By default, $$M$$ is just in the category of subsemigroups:

sage: M in Semigroups().Subobjects()                                    # needs sage.combinat
True

>>> from sage.all import *
>>> M in Semigroups().Subobjects()                                    # needs sage.combinat
True


In the following example, we specify that $$M$$ is a submonoid of the finite monoid $$R$$ (it shares the same unit), and a group by itself:

sage: M = R.subsemigroup([R(-1)],                                       # needs sage.combinat
....:     category=Monoids().Finite().Subobjects() & Groups()); M
A submonoid of (Ring of integers modulo 15) with 1 generators
sage: M.list()                                                          # needs sage.combinat
[1, 14]
sage: M.one()                                                           # needs sage.combinat
1

>>> from sage.all import *
>>> M = R.subsemigroup([R(-Integer(1))],                                       # needs sage.combinat
...     category=Monoids().Finite().Subobjects() & Groups()); M
A submonoid of (Ring of integers modulo 15) with 1 generators
>>> M.list()                                                          # needs sage.combinat
[1, 14]
>>> M.one()                                                           # needs sage.combinat
1


In the following example, $$M$$ is a group; however, its unit does not coincide with that of $$R$$, so $$M$$ is only a subsemigroup, and we need to specify its unit explicitly:

sage: M = R.subsemigroup([R(5)],                                        # needs sage.combinat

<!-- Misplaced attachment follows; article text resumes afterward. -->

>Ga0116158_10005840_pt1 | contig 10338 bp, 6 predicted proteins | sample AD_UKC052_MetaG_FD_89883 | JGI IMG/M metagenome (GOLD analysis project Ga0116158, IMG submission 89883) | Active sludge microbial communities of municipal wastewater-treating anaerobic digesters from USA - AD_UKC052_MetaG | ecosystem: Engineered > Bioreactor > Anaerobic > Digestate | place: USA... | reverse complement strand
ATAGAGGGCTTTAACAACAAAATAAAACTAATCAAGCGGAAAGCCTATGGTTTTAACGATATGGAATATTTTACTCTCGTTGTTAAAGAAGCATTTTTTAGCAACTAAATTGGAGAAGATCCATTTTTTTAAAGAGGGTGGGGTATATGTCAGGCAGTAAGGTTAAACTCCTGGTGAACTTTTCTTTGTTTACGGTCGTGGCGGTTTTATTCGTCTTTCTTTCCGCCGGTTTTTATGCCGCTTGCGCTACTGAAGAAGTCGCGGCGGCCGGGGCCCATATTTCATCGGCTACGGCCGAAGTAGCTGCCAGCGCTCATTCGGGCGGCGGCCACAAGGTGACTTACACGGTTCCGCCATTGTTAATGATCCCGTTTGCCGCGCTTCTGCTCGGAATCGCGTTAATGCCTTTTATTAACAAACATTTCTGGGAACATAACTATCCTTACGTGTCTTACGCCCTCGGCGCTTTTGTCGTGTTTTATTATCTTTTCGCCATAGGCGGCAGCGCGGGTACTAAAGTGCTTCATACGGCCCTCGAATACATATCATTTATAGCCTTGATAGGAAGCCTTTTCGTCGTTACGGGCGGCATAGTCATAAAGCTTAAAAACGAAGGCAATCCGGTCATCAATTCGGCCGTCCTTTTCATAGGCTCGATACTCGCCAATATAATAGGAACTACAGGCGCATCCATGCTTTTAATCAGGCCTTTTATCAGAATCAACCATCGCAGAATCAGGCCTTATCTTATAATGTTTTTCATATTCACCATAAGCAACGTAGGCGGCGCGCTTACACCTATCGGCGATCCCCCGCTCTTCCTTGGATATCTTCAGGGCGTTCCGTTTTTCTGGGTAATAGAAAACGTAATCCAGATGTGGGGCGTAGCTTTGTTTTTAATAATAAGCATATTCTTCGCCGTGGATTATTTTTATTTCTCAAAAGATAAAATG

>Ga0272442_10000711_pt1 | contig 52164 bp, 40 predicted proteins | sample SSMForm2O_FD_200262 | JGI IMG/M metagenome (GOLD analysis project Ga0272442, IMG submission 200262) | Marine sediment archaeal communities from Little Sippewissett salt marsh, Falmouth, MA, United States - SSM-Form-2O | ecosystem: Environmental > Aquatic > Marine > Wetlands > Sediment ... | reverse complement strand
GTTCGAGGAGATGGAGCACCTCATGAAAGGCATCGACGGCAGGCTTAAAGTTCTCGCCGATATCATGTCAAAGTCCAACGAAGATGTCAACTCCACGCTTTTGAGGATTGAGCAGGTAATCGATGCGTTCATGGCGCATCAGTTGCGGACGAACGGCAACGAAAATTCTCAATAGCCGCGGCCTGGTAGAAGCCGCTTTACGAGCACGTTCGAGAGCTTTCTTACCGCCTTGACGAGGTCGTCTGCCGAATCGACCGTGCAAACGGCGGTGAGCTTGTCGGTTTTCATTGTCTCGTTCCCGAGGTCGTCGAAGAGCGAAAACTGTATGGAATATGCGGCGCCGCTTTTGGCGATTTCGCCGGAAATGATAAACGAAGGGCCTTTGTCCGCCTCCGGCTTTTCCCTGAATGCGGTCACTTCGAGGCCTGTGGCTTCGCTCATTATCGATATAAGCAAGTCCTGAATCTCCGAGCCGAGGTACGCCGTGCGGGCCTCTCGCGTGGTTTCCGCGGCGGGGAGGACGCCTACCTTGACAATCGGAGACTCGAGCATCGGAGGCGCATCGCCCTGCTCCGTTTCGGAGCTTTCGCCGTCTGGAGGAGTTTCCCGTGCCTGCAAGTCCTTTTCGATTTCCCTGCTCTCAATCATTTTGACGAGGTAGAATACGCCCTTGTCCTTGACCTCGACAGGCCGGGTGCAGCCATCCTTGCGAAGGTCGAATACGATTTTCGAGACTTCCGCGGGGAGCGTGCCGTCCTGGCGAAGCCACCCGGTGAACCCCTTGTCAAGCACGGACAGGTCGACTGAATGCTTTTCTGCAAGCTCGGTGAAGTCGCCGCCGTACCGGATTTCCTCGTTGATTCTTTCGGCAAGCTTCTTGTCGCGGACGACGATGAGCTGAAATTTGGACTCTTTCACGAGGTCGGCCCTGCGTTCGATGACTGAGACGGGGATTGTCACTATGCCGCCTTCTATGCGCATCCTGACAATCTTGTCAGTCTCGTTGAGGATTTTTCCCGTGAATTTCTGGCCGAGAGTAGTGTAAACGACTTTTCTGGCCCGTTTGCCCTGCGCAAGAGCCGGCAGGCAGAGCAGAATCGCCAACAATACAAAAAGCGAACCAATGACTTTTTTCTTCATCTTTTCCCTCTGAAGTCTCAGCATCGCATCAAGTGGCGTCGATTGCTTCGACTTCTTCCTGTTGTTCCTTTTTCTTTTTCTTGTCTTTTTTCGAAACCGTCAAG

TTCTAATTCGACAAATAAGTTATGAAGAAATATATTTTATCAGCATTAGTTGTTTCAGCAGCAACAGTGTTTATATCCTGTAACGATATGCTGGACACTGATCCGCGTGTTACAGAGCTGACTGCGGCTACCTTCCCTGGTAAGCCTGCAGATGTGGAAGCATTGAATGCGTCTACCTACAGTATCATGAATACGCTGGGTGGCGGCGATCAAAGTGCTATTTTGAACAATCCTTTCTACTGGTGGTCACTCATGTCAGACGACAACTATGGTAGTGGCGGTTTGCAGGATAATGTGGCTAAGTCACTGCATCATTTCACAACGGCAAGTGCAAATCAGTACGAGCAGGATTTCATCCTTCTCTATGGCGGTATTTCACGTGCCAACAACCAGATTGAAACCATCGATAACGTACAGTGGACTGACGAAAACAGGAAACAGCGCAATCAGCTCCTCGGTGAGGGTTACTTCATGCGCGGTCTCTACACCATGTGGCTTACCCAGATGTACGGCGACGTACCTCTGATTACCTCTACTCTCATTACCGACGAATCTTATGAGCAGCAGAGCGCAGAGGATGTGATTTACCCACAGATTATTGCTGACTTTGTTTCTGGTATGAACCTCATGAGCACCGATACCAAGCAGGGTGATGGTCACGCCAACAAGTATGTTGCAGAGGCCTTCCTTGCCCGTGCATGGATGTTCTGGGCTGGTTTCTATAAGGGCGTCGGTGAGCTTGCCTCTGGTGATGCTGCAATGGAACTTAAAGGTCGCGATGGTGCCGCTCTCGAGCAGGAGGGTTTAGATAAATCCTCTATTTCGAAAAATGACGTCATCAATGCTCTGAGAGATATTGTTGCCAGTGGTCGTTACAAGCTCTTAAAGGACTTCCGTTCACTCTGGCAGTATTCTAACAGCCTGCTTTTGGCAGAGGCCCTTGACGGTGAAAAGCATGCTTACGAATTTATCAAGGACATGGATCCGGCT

....:     category=Semigroups().Finite().Subobjects() & Groups()); M
Traceback (most recent call last):
...
ValueError: For a monoid which is just a subsemigroup,
the unit should be specified

sage: # needs sage.combinat sage.groups
sage: M = R.subsemigroup([R(5)], one=R(10),
....:     category=Semigroups().Finite().Subobjects() & Groups()); M
A subsemigroup of (Ring of integers modulo 15) with 1 generators
sage: M in Groups()
True
sage: M.list()
[10, 5]
sage: M.one()
10

>>> from sage.all import *
>>> M = R.subsemigroup([R(Integer(5))],                                        # needs sage.combinat
...     category=Semigroups().Finite().Subobjects() & Groups()); M
Traceback (most recent call last):
...
ValueError: For a monoid which is just a subsemigroup,
the unit should be specified

>>> # needs sage.combinat sage.groups
>>> M = R.subsemigroup([R(Integer(5))], one=R(Integer(10)),
...     category=Semigroups().Finite().Subobjects() & Groups()); M
A subsemigroup of (Ring of integers modulo 15) with 1 generators
>>> M in Groups()
True
>>> M.list()
[10, 5]
>>> M.one()
10


Todo

• Fix the failure in TESTS by providing a default implementation of __invert__ for finite groups (or even finite monoids).

• Provide a default implementation of one for a finite monoid, so that we would not need to specify it explicitly?

trivial_representation(base_ring=None, side='twosided')[source]#

Return the trivial representation of self over base_ring.

INPUT:

• base_ring – (optional) the base ring; the default is $$\ZZ$$